The issue you have chosen to analyze is connected to your argument. After stating the problem, present your argument. When you start analyzing the text, pay attention to the stylistic devices (the “hows” of the text) the author uses to convey some specific meaning. You must decide if the author accomplishes his goal of conveying his ideas to the reader. Do not forget to support your assumptions with examples and reasonable judgment.
  • Personal response
    Your personal response will show a deeper understanding of the text and by forming a personal meaning about the text you will get more out of it. Do not make the mistake of thinking that you only have to have a positive response to a text. If a writer is trying to convince you of something but fails to do so, in your opinion, your critical personal response can be very enlightening. The key word here is critical. Base any objections on the text and use evidence from the text. Personal response should be in evidence throughout the essay, not tacked on at the end. 
  • Conclusion (related to the analysis and the argument)
    Your conclusion should explain the relation between the analyzed text and the presented argument.

Tips for writing analytical essays:

  • Be well organized. Plan what you want to write before you start. It is a good idea to know exactly what your conclusion is going to be before you start to write. When you know where you are going, you tend to get there in a well organized way with logical progression.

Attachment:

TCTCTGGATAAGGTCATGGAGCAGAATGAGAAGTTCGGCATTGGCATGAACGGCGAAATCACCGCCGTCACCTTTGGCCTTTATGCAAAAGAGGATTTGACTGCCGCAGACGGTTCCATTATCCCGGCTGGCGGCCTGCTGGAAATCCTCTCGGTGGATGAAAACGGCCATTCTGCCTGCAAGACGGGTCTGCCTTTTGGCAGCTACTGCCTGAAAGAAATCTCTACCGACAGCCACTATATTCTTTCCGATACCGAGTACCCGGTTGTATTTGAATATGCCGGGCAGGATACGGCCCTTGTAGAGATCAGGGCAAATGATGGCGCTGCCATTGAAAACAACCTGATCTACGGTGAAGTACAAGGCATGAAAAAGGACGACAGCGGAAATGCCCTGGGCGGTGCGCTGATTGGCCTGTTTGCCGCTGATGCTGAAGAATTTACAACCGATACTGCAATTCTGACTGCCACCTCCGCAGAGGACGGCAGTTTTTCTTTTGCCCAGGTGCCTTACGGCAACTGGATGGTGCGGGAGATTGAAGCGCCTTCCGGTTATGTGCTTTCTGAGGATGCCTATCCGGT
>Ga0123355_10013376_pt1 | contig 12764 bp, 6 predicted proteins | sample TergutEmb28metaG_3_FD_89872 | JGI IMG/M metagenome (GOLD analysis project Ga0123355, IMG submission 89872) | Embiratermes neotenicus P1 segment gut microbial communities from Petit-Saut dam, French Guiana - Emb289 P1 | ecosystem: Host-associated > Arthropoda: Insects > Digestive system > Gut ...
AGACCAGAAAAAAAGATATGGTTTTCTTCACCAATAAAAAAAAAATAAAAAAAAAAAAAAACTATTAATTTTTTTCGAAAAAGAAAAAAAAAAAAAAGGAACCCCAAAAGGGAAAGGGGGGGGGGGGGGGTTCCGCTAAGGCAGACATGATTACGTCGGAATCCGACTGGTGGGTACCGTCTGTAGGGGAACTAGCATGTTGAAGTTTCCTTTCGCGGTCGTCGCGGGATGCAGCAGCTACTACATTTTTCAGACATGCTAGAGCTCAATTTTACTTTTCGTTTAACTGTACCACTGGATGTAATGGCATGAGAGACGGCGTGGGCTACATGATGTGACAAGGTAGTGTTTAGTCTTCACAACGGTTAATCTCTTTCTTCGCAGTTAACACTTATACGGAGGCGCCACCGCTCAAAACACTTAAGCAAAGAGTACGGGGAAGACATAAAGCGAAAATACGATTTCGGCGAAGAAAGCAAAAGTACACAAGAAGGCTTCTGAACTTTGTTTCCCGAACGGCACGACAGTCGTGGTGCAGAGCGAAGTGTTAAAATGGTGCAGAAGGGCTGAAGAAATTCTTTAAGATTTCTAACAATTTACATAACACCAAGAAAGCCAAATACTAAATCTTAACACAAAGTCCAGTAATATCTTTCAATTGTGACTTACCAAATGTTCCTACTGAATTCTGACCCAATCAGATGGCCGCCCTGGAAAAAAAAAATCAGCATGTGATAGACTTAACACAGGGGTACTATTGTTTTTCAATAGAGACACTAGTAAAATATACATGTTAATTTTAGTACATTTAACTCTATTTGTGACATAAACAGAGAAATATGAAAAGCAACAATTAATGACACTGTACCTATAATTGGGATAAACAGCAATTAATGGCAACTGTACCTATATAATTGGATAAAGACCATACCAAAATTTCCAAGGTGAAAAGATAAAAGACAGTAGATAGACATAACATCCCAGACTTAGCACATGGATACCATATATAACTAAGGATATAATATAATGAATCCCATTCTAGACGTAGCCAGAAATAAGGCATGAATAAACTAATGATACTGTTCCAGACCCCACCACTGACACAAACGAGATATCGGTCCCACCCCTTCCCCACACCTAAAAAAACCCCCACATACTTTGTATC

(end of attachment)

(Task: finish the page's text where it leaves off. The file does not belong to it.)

• Analytical essays normally use the present tense. When talking about a text, write about it in the present tense. 
  • Be “objective”: avoid using the first person too much. For example, instead of saying “I think Louisa is imaginative because…”, try: “It appears that Louisa has a vivid imagination, because…”. 
  • Do not use slang or colloquial language (the language of informal speech). 
  • Do not use contractions. 
  • Avoid using “etc.” This is an expression that is generally used by writers who have nothing more to say. 
  • Create an original title, do not use the title of the text. 
  • Analysis does not mean retelling the story. Many students fall into the trap of telling the reader what is happening in the text instead of analyzing it. Analysis aims to explain how the writer makes us see what he or she wants us to see, the effect of the writing techniques, the text’s themes and your personal response to these.

 

4) The argumentative essay


What is it?
This is the type of essay where you prove that your opinion, theory or hypothesis about an issue is correct or more truthful than those of others. In short, it is very similar to the persuasive essay (see above), but the difference is that you are arguing for your opinion as opposed to others, rather than directly trying to persuade someone to adopt your point of view.


What are its most important qualities?

  • The argument should be focused
  • The argument should be a clear statement (a question cannot be an argument)
  • It should be a topic that you can support with solid evidence
  • The argumentative essay should be based on pros and cons (see below)
  • Structure your approach well (see below)
  • Use good transition words/phrases (see below)
  • Be aware of your intended audience. How can you win them over?
  • Research your topic so your evidence is convincing.